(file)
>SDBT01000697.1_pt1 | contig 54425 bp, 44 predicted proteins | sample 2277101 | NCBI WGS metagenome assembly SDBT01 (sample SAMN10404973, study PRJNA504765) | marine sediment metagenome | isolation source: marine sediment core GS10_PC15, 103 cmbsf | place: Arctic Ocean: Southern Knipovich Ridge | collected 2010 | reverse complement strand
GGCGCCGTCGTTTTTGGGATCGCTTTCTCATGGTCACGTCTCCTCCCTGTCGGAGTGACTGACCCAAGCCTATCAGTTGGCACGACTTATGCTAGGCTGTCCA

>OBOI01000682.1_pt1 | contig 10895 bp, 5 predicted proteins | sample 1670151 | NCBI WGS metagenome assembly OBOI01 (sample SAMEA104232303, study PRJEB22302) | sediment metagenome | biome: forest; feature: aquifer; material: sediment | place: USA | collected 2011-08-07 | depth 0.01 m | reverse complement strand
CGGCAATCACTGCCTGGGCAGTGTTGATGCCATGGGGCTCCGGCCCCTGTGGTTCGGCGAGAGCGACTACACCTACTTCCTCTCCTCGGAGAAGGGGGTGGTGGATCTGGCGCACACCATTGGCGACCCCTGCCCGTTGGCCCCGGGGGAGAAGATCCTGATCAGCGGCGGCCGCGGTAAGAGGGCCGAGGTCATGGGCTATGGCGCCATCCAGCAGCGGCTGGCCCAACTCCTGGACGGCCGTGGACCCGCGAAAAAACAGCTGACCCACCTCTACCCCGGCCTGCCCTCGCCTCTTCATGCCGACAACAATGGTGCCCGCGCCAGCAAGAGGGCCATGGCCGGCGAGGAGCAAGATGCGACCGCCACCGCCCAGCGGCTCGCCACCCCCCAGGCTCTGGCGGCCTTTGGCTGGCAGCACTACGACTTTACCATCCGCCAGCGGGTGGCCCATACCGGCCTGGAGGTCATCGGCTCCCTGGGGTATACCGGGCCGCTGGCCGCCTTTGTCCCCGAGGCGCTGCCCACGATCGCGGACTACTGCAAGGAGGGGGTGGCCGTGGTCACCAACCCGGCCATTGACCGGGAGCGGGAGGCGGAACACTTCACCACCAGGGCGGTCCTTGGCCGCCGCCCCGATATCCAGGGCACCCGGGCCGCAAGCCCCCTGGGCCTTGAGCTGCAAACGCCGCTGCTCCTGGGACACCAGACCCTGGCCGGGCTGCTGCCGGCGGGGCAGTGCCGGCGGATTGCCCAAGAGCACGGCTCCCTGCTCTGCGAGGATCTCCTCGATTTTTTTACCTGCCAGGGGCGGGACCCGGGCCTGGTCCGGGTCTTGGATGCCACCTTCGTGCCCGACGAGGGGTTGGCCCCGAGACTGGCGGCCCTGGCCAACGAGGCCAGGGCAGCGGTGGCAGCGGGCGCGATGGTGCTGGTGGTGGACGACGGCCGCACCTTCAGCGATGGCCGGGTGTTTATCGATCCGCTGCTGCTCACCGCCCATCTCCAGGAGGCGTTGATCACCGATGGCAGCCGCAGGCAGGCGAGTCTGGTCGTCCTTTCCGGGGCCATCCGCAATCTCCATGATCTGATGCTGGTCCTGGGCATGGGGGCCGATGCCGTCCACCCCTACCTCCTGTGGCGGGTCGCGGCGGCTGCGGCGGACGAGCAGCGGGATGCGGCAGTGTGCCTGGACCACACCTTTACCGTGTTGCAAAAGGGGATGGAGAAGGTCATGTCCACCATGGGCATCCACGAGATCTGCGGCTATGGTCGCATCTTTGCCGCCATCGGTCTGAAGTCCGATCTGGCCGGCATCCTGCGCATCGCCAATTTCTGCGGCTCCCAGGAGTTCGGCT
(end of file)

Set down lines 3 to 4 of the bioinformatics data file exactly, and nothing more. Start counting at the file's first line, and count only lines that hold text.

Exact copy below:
>OBOI01000682.1_pt1 | contig 10895 bp, 5 predicted proteins | sample 1670151 | NCBI WGS metagenome assembly OBOI01 (sample SAMEA104232303, study PRJEB22302) | sediment metagenome | biome: forest; feature: aquifer; material: sediment | place: USA | collected 2011-08-07 | depth 0.01 m | reverse complement strand
CGGCAATCACTGCCTGGGCAGTGTTGATGCCATGGGGCTCCGGCCCCTGTGGTTCGGCGAGAGCGACTACACCTACTTCCTCTCCTCGGAGAAGGGGGTGGTGGATCTGGCGCACACCATTGGCGACCCCTGCCCGTTGGCCCCGGGGGAGAAGATCCTGATCAGCGGCGGCCGCGGTAAGAGGGCCGAGGTCATGGGCTATGGCGCCATCCAGCAGCGGCTGGCCCAACTCCTGGACGGCCGTGGACCCGCGAAAAAACAGCTGACCCACCTCTACCCCGGCCTGCCCTCGCCTCTTCATGCCGACAACAATGGTGCCCGCGCCAGCAAGAGGGCCATGGCCGGCGAGGAGCAAGATGCGACCGCCACCGCCCAGCGGCTCGCCACCCCCCAGGCTCTGGCGGCCTTTGGCTGGCAGCACTACGACTTTACCATCCGCCAGCGGGTGGCCCATACCGGCCTGGAGGTCATCGGCTCCCTGGGGTATACCGGGCCGCTGGCCGCCTTTGTCCCCGAGGCGCTGCCCACGATCGCGGACTACTGCAAGGAGGGGGTGGCCGTGGTCACCAACCCGGCCATTGACCGGGAGCGGGAGGCGGAACACTTCACCACCAGGGCGGTCCTTGGCCGCCGCCCCGATATCCAGGGCACCCGGGCCGCAAGCCCCCTGGGCCTTGAGCTGCAAACGCCGCTGCTCCTGGGACACCAGACCCTGGCCGGGCTGCTGCCGGCGGGGCAGTGCCGGCGGATTGCCCAAGAGCACGGCTCCCTGCTCTGCGAGGATCTCCTCGATTTTTTTACCTGCCAGGGGCGGGACCCGGGCCTGGTCCGGGTCTTGGATGCCACCTTCGTGCCCGACGAGGGGTTGGCCCCGAGACTGGCGGCCCTGGCCAACGAGGCCAGGGCAGCGGTGGCAGCGGGCGCGATGGTGCTGGTGGTGGACGACGGCCGCACCTTCAGCGATGGCCGGGTGTTTATCGATCCGCTGCTGCTCACCGCCCATCTCCAGGAGGCGTTGATCACCGATGGCAGCCGCAGGCAGGCGAGTCTGGTCGTCCTTTCCGGGGCCATCCGCAATCTCCATGATCTGATGCTGGTCCTGGGCATGGGGGCCGATGCCGTCCACCCCTACCTCCTGTGGCGGGTCGCGGCGGCTGCGGCGGACGAGCAGCGGGATGCGGCAGTGTGCCTGGACCACACCTTTACCGTGTTGCAAAAGGGGATGGAGAAGGTCATGTCCACCATGGGCATCCACGAGATCTGCGGCTATGGTCGCATCTTTGCCGCCATCGGTCTGAAGTCCGATCTGGCCGGCATCCTGCGCATCGCCAATTTCTGCGGCTCCCAGGAGTTCGGCT